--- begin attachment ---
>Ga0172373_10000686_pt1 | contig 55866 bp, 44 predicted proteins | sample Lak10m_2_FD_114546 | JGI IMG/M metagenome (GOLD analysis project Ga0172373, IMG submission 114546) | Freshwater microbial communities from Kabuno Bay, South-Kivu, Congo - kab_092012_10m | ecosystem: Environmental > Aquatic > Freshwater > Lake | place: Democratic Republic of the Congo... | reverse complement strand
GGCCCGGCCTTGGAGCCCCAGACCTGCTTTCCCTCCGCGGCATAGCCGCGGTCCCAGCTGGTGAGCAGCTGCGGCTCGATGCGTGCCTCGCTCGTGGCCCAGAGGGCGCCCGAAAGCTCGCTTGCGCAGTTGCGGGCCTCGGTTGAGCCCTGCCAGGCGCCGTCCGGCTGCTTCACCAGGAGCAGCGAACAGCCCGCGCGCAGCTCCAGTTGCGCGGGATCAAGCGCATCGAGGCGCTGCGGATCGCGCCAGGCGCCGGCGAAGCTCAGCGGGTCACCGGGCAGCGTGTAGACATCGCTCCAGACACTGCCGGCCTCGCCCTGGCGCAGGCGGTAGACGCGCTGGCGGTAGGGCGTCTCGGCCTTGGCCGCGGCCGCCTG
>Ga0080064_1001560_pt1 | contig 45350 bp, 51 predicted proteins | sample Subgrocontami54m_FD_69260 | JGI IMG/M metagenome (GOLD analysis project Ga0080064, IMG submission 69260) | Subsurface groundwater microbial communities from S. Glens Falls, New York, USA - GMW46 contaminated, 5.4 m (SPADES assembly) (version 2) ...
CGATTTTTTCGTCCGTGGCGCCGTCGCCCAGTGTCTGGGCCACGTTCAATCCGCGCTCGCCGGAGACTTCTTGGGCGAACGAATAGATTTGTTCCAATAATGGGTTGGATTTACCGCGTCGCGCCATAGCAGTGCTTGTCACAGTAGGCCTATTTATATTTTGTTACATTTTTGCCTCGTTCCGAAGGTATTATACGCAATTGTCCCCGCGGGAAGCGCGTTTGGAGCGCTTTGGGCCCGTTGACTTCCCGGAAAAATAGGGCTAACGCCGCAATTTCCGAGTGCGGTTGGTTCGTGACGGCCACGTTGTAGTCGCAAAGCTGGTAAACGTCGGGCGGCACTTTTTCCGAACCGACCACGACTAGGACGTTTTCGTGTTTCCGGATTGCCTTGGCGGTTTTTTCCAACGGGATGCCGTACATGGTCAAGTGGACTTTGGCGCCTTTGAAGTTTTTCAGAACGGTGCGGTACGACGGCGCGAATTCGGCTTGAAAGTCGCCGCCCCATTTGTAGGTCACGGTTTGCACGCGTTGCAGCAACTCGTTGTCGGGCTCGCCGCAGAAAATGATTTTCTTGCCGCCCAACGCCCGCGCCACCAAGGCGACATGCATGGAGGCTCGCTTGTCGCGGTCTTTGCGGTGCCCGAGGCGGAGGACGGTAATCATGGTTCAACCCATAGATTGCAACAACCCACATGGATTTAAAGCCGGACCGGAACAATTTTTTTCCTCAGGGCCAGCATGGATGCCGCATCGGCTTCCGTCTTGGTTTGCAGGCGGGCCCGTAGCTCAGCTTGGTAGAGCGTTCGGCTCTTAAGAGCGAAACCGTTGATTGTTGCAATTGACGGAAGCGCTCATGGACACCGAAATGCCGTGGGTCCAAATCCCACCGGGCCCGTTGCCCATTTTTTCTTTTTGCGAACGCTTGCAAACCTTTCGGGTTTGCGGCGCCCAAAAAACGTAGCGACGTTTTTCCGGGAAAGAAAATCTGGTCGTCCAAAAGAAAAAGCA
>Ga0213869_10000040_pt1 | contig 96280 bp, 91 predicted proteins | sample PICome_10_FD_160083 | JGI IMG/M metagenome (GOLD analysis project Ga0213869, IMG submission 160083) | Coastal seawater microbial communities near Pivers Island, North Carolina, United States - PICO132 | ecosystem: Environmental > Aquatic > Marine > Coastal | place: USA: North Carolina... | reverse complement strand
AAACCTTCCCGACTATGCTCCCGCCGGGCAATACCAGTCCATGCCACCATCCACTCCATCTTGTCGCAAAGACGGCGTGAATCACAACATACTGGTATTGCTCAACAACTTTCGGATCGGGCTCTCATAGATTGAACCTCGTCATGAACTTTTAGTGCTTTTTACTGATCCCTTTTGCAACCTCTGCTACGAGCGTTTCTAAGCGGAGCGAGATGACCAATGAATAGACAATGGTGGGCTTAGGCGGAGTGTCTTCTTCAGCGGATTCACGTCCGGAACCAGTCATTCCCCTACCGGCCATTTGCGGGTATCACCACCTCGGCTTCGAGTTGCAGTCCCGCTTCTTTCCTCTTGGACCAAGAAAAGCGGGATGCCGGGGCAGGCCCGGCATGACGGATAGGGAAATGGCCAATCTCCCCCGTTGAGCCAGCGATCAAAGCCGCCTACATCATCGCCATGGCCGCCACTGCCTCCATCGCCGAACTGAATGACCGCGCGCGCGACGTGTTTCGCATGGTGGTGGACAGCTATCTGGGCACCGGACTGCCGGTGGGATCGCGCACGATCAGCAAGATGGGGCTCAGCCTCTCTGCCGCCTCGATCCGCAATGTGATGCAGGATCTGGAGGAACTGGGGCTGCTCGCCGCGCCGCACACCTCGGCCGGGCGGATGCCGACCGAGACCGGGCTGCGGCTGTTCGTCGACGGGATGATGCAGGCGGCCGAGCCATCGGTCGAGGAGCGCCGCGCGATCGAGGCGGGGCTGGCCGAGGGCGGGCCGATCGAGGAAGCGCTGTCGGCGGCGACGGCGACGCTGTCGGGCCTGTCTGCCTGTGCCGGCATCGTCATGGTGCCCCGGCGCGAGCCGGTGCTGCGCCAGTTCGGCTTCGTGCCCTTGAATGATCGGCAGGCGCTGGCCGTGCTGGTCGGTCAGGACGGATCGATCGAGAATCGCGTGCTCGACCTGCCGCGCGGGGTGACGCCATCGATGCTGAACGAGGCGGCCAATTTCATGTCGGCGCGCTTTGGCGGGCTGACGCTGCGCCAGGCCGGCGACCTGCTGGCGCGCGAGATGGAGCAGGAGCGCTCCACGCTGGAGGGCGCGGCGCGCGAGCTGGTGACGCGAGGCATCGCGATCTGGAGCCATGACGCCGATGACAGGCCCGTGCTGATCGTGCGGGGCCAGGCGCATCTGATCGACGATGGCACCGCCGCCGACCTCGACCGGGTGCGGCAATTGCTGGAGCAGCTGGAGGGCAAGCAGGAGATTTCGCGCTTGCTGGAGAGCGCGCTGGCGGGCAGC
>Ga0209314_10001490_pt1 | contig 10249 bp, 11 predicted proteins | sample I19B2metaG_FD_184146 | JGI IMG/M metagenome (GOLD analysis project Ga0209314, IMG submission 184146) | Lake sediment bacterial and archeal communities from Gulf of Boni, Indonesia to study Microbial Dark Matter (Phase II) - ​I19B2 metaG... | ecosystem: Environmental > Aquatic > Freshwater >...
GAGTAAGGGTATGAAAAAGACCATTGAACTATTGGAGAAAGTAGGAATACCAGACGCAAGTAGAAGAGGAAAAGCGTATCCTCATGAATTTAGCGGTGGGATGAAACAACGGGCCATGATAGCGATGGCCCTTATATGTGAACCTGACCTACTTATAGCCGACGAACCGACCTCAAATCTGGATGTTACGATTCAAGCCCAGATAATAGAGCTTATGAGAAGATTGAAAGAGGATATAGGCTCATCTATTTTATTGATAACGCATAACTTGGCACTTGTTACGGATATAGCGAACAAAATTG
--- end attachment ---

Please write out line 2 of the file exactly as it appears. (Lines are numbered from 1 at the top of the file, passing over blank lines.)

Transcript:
GGCCCGGCCTTGGAGCCCCAGACCTGCTTTCCCTCCGCGGCATAGCCGCGGTCCCAGCTGGTGAGCAGCTGCGGCTCGATGCGTGCCTCGCTCGTGGCCCAGAGGGCGCCCGAAAGCTCGCTTGCGCAGTTGCGGGCCTCGGTTGAGCCCTGCCAGGCGCCGTCCGGCTGCTTCACCAGGAGCAGCGAACAGCCCGCGCGCAGCTCCAGTTGCGCGGGATCAAGCGCATCGAGGCGCTGCGGATCGCGCCAGGCGCCGGCGAAGCTCAGCGGGTCACCGGGCAGCGTGTAGACATCGCTCCAGACACTGCCGGCCTCGCCCTGGCGCAGGCGGTAGACGCGCTGGCGGTAGGGCGTCTCGGCCTTGGCCGCGGCCGCCTG